Studying the Science of Sex

Every 9 seconds, someone in the world purchases Viagra. Available in over 120 countries, it confirms yet again that sex sells. Although medication used primarily to treat erectile dysfunction, Viagra is viewed by some as an aphrodisiac, even if medical science proves otherwise.

History is filled with food, drink, and behavior that enhances or even increases the likelihood of intercourse, although there are limited studies in support. A recent article in the journal Food Research International explores the effects of ginseng and saffron. Massimo Marcone, a professor in Guelph’s Department of Food Science, and master’s student John Melnyk, led the research.

“Aphrodisiacs have been used for thousands of years all around the world, but the science behind the claims has never been well understood or clearly reported,” Marcone said. “Ours is the most thorough scientific review to date. Nothing has been done on this level of detail before now.”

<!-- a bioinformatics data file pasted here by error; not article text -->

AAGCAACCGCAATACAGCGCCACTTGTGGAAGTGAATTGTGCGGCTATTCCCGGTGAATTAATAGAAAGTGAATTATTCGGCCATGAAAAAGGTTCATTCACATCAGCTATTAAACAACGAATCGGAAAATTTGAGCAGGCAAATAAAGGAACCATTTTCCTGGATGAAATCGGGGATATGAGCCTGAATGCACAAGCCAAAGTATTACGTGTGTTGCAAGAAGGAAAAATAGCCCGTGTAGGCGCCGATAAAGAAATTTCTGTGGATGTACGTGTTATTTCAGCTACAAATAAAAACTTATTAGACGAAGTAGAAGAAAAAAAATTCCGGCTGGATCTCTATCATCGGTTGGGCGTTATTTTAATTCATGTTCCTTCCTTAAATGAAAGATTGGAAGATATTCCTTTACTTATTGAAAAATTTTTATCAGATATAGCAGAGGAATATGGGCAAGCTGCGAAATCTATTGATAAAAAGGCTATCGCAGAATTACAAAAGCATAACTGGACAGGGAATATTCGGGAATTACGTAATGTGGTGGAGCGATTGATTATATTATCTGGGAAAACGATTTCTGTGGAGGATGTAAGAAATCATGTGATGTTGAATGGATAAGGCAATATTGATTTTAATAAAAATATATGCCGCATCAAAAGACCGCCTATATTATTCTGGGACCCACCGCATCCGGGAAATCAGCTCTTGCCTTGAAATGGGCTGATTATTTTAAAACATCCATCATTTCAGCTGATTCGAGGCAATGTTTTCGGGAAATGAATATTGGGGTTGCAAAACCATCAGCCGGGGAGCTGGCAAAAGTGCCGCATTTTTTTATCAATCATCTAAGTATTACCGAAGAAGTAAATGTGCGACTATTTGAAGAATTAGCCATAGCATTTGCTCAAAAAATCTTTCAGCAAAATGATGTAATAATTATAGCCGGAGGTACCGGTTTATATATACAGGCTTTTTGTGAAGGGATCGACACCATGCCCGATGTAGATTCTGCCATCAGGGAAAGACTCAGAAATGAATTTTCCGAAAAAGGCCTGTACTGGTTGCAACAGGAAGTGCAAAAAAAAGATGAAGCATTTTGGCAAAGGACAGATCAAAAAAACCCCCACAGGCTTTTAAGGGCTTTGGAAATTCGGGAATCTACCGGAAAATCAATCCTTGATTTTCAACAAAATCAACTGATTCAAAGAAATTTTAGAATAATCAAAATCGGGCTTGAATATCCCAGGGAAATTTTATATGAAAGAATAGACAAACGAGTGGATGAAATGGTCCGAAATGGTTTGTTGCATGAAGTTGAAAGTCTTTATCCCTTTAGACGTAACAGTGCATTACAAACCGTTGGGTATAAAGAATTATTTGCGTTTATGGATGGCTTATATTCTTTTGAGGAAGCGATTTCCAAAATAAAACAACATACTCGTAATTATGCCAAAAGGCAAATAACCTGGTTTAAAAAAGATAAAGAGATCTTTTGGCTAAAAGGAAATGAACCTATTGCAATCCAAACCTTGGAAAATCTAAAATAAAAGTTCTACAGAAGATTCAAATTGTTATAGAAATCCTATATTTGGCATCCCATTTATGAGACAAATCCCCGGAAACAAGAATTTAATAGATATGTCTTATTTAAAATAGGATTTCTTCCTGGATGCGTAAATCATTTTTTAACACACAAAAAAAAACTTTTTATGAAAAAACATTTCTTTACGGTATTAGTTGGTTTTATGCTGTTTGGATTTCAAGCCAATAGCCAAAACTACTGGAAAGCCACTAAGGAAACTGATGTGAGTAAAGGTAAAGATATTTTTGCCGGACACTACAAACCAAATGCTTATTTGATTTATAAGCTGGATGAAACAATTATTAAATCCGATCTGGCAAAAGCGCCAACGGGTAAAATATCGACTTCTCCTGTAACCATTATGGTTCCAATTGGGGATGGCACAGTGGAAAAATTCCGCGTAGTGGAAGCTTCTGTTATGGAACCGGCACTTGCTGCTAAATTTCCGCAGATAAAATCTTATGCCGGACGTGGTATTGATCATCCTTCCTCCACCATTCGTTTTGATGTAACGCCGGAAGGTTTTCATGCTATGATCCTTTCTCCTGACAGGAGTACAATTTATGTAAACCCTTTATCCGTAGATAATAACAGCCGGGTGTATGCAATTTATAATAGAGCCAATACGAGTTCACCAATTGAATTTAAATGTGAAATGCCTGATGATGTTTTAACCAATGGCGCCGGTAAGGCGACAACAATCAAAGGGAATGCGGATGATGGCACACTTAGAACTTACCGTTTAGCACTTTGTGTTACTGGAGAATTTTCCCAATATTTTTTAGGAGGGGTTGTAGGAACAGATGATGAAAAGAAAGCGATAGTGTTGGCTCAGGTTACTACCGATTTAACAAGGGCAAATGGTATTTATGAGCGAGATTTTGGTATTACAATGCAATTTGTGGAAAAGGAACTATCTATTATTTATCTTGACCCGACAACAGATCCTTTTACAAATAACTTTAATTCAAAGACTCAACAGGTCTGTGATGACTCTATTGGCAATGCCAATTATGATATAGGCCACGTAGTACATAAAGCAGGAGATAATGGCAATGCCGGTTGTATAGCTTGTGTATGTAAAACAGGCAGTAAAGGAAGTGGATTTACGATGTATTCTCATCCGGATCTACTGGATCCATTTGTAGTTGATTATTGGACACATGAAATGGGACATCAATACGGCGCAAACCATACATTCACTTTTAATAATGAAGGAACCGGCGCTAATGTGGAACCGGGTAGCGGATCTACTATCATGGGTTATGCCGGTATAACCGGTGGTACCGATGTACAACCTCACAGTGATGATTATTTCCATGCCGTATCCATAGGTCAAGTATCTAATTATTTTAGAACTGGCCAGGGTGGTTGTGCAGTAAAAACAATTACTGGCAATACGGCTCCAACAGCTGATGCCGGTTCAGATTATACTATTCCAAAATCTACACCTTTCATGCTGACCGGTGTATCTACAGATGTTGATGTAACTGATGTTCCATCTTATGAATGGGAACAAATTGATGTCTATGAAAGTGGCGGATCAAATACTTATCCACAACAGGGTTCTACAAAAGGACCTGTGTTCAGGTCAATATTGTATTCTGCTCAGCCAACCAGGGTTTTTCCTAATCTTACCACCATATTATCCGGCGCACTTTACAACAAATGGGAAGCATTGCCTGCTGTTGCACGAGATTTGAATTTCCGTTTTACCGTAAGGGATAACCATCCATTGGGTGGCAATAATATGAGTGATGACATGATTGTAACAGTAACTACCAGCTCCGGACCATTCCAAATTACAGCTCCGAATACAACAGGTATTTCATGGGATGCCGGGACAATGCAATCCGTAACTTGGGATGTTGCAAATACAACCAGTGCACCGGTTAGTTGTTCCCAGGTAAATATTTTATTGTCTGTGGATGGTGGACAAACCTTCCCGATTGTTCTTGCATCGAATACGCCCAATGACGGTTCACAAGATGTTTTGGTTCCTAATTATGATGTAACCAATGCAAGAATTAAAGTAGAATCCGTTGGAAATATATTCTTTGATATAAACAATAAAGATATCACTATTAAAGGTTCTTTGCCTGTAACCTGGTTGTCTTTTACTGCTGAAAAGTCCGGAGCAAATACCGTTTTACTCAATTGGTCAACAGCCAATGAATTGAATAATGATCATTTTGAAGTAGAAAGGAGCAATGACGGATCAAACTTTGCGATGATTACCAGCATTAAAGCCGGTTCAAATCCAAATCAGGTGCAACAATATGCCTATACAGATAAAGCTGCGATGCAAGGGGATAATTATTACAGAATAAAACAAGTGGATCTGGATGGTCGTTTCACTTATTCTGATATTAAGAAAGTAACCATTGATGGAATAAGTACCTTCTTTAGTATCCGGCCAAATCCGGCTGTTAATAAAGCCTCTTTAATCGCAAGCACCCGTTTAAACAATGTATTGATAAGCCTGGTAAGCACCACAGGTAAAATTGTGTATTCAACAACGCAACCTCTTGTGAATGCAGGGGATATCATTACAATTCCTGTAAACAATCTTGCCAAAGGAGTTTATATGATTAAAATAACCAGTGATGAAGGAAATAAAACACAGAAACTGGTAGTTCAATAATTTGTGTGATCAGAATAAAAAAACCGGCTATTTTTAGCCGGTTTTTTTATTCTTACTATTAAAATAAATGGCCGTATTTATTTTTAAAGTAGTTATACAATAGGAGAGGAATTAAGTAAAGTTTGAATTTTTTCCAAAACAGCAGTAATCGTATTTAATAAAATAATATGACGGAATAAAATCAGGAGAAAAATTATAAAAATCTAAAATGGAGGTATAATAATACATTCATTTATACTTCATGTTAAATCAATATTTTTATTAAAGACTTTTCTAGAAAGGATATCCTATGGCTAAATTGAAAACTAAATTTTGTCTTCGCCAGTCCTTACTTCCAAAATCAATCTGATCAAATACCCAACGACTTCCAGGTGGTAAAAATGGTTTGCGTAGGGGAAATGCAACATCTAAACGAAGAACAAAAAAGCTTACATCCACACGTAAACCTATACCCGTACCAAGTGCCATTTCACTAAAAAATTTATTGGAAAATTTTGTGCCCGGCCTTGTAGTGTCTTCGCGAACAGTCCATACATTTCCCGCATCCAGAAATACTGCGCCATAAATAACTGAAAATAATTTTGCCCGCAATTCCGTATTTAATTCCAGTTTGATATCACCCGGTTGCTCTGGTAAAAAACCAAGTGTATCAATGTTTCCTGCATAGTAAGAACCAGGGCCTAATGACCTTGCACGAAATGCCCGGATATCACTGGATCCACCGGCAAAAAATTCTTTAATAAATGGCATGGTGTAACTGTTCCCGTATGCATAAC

Marcone contends that natural products are superior to synthetic drugs because they do not have any direct impact on the libido. The researchers examined hundreds of studies on commonly used consumable aphrodisiacs to investigate claims of sexual enhancement — psychological and physiological.

The study concluded that panax ginseng, saffron and yohimbine, a natural chemical from yohimbe trees in West Africa, improved human sexual function. Chocolate, on the other hand, was not linked to sexual arousal or satisfaction (although there is some discussion whether the chemical phenylethylamine, often in chocolate, is an aphrodisiac). “It may be that some people feel an effect from certain ingredients in chocolate, mainly phenylethylamine, which can affect serotonin and endorphin levels in the brain,” Marcone said. Alcohol was found to increase sexual arousal (and perhaps reduce inhibitions) but to impede sexual performance.